This State Journal article ran on the front page Dec. 3, 1977:
Madison Mayor Paul Soglin cleared the decks for a long, wide-open 1979 mayoral race Friday with the announcement he will not seek re-election to a fourth term.
Soglin, who was first elected mayor in 1973 by 3,400 votes over incumbent William Dyke, said he has no immediate political plans. ...
Soglin said the desire to do some writing about his political experiences is the principal reason for his decision to leave office — and declined to give any other reasons. ...
“I’ve looked at what I’ve done as an experiment,” he said. “I think I’ve learned some valuable lessons — and I’d like to sit back and critique it.”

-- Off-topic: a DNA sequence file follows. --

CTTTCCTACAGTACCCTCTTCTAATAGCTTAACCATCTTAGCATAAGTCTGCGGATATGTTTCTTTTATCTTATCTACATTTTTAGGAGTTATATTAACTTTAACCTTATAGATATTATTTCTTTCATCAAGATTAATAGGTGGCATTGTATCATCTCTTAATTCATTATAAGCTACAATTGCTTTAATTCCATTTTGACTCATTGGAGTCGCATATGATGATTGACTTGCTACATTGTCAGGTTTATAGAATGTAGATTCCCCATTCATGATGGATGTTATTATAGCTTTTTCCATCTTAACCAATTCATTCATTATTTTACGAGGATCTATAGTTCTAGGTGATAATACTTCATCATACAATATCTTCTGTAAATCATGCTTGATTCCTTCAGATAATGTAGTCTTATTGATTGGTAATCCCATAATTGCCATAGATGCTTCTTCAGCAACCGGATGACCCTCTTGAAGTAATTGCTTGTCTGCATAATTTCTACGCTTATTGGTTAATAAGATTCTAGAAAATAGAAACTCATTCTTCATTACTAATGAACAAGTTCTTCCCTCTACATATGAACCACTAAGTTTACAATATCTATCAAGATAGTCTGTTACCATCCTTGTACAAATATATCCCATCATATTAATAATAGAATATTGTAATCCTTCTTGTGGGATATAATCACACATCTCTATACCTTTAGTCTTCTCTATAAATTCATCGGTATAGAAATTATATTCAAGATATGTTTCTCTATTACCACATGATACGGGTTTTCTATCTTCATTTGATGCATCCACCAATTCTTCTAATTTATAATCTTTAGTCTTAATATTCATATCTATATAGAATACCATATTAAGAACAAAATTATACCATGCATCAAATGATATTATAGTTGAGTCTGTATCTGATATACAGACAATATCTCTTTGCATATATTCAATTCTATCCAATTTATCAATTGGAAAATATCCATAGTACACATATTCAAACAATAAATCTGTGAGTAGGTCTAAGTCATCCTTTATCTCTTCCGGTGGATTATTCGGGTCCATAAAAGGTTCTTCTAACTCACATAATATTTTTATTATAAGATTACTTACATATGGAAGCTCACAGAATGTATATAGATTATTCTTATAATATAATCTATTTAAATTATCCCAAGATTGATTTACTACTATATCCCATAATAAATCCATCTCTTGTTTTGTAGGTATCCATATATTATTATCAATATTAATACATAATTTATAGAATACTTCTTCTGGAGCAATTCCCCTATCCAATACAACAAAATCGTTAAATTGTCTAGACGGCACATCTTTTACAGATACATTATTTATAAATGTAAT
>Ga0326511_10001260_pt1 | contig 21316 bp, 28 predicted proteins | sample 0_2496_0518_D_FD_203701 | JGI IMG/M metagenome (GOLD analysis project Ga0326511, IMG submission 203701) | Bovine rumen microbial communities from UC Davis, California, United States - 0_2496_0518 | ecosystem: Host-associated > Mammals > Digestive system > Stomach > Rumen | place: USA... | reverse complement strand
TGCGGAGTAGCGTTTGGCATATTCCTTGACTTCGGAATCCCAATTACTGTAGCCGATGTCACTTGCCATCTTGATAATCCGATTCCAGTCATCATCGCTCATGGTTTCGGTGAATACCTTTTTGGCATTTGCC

City Council President Betty Smith praised Soglin as “an excellent mayor” and pointed to the State Street Mall, Capitol Concourse and the city’s headway in developing mass transit as a few of the top accomplishments of Soglin’s three terms.
At his press conference, Soglin said he has abandoned the thought of another political office race for the immediate future. But, he added, “Nothing is final about this except for on thing: In 1979 I won’t be mayor. I can’t imagine I’ll stay out of politics for the rest of my life.”
As far as an income source after he leaves office, Soglin said, “I have a law degree from the UW — and that’s worth something. But I have no intention of getting in a big law practice.”
Before leaving office, Soglin said he intends to propose the mayor’s salary be increased “substantially” and the term be expanded to four years.